Are Your Makeup Brushes Spreading Germs?

By Nicole Irving, Publisher and Editor-In-Chief

No one would ever think of rubbing their clean face on a public, or even private, toilet seat. However, a recent study by Suhail Alam, MD, at the Aventus Clinic has found that our makeup brushes contain more bacteria than, you guessed it, a toilet seat. Please take a moment to gag, barf or scream (I did).

And, if that wasn’t worrisome enough, The American Academy of Dermatology Association (AAD) adds that the continued use of dirty makeup brushes can cause infections such as E. coli, staph or fungal.

The Aventus Clinic notes that “with daily use, the brushes will automatically start collecting dirt, pollutants, oil and dead skin cells, which is why makeup brushes act as a breeding ground for bacteria which can lead to breakouts and skin irritations.”

So, out of all the makeup brushes we use, which were deemed the dirtiest? Inquiring minds most certainly want to know! The study tested some of the most popularly used makeup brushes. According to Dr. Alam, “we swabbed the most common brushes found in a makeup bag to test for aerobic bacteria, yeast and mold. The swabs were then incubated and tested to find the number of colony-forming units per cm2, revealing the worst makeup brushes for high levels of viable bacteria and fungal cells.”

The top 5 winners for being the dirtiest are as follows:

1. Eyeshadow Brush

2. Blusher Brush
3. Lip Gloss
4. Eyelash Curler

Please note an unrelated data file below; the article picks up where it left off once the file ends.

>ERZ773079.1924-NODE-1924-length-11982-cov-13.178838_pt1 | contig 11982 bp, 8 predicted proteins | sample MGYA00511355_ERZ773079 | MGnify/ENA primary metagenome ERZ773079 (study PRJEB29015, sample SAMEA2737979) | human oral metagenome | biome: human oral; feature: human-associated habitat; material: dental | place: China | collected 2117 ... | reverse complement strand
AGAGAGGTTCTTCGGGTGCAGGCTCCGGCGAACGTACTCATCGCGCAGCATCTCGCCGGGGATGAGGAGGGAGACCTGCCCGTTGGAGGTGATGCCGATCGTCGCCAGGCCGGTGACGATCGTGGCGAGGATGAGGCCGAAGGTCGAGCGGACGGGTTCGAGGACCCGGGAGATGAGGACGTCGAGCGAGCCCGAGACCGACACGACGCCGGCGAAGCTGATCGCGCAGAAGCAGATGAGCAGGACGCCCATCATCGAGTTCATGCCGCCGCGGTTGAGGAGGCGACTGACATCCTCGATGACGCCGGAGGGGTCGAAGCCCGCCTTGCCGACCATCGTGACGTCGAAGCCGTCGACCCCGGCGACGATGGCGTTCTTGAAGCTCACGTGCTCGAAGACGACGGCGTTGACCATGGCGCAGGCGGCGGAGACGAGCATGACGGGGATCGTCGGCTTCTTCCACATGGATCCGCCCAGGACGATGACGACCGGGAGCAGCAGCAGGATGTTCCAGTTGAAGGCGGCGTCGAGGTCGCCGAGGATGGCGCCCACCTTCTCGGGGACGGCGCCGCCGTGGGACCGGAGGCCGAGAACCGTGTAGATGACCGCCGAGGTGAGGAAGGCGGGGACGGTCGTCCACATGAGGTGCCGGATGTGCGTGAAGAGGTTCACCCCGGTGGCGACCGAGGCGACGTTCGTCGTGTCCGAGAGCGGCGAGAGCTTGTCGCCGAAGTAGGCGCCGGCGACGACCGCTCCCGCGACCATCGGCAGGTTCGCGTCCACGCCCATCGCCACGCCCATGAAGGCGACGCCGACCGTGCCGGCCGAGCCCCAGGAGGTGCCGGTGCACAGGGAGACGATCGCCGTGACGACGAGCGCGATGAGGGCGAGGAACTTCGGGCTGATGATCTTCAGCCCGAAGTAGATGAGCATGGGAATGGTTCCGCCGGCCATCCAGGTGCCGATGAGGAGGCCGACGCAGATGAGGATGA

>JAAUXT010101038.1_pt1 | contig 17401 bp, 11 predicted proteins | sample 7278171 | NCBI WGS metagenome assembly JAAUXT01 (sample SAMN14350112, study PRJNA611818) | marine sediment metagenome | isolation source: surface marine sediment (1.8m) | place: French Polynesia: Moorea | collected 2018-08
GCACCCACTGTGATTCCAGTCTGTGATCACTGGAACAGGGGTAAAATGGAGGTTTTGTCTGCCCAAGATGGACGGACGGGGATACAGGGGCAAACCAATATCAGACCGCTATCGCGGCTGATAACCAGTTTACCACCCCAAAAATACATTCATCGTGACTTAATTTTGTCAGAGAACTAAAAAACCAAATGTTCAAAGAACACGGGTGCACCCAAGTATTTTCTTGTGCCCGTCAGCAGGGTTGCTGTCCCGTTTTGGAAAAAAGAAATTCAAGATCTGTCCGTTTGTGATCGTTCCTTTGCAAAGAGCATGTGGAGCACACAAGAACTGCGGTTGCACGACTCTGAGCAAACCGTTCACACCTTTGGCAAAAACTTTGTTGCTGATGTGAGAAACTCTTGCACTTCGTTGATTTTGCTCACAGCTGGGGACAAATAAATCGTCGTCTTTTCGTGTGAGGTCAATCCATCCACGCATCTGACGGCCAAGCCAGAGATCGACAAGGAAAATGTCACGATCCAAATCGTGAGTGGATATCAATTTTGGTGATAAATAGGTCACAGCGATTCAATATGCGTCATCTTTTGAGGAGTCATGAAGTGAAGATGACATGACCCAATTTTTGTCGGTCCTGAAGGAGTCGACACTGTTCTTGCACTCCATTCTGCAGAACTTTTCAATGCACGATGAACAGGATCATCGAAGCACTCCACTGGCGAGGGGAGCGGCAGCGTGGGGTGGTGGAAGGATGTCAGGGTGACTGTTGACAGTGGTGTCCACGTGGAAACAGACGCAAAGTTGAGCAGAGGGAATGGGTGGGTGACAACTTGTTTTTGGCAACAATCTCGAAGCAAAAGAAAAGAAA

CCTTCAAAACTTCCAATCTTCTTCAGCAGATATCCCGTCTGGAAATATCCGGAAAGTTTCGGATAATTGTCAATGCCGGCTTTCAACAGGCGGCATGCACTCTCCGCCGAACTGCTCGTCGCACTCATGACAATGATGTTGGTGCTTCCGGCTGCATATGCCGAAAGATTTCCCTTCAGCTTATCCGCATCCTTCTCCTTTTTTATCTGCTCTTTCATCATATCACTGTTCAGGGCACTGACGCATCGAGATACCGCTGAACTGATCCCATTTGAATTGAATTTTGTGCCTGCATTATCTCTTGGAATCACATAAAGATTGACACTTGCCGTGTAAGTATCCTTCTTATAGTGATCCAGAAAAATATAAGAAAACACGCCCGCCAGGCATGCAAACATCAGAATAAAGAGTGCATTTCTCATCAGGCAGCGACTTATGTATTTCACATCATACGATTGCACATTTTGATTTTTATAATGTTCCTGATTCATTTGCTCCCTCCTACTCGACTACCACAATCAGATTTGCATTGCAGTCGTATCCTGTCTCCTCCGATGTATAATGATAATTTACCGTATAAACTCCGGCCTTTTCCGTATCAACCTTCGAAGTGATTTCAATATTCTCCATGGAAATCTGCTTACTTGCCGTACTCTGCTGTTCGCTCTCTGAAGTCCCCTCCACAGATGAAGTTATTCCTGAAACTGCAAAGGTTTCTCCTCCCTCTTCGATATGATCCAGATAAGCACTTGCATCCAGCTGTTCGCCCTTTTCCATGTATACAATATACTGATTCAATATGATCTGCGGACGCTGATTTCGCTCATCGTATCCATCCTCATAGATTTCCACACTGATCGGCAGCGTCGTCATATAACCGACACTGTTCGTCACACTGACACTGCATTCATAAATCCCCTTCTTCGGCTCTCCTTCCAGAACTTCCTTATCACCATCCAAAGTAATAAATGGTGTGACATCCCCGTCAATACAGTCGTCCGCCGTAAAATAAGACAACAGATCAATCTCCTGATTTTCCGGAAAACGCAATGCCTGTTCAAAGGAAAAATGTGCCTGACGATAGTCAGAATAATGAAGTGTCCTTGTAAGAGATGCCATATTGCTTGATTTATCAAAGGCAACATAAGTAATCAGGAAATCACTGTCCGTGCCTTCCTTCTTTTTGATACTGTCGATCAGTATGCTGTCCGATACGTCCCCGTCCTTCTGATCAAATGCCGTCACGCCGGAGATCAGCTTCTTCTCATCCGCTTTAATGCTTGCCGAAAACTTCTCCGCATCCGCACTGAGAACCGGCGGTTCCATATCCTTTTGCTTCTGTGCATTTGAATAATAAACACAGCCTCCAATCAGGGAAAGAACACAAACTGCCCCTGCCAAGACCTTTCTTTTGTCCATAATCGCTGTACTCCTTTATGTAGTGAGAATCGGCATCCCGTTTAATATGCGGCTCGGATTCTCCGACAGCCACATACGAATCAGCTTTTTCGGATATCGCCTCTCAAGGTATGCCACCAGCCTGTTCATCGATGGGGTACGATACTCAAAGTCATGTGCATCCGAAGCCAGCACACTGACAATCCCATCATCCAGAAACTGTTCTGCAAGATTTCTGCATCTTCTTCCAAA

5. Beauty BlenderWhile clogged pores and acne can be a result of using dirty makeup brushes daily, one should also be concerned with E.coli, eye infections, a breakdown of collagen production, cellulitis of the eye, ingrown hairs and more, according to the study.So, are we just to throw out our makeup brushes after each use? While that may be our first instinct, it isn’t a very good financially and sustainable option. And, as noted above, even after one use, our clean makeup brushes will begin to start the cycle all over again. What are we do?

First, never share your makeup brushes with anyone, even those you think are sparkly clean! The AAD also recommends

cleaning your makeup brushes every 7-10 days to minimize the build up of bacteria on your brushes.

Here is the AAD’s recipe for Clean Brushes!

  • Rinse the tips of your brushes under lukewarm running water to remove residual makeup. Only rinse the tip, as submerging the whole brush head will eventually dissolve the glue that connects the brush head to the handle.
  • Fill a bowl with lukewarm water and a tablespoon of either gentle or clarifying shampoo. Using plain soap and water can dry out the bristles.
  • Swirl each brush tip in the bowl. For a good lather, you can also massage each brush tip in the palm of your hand.
  • Rinse the brush tips under running water.
  • Continue shampooing and rinsing each brush until the water runs clear from the brush.
  • Squeeze out excess moisture with a clean, dry paper towel.
  • Lay your brushes flat to dry on a towel with the tips hanging off the edge of the counter. Do not dry your brushes upright in a container, as this will cause the water to run down the brushes, loosening the glue that connects the brush head with the handle.

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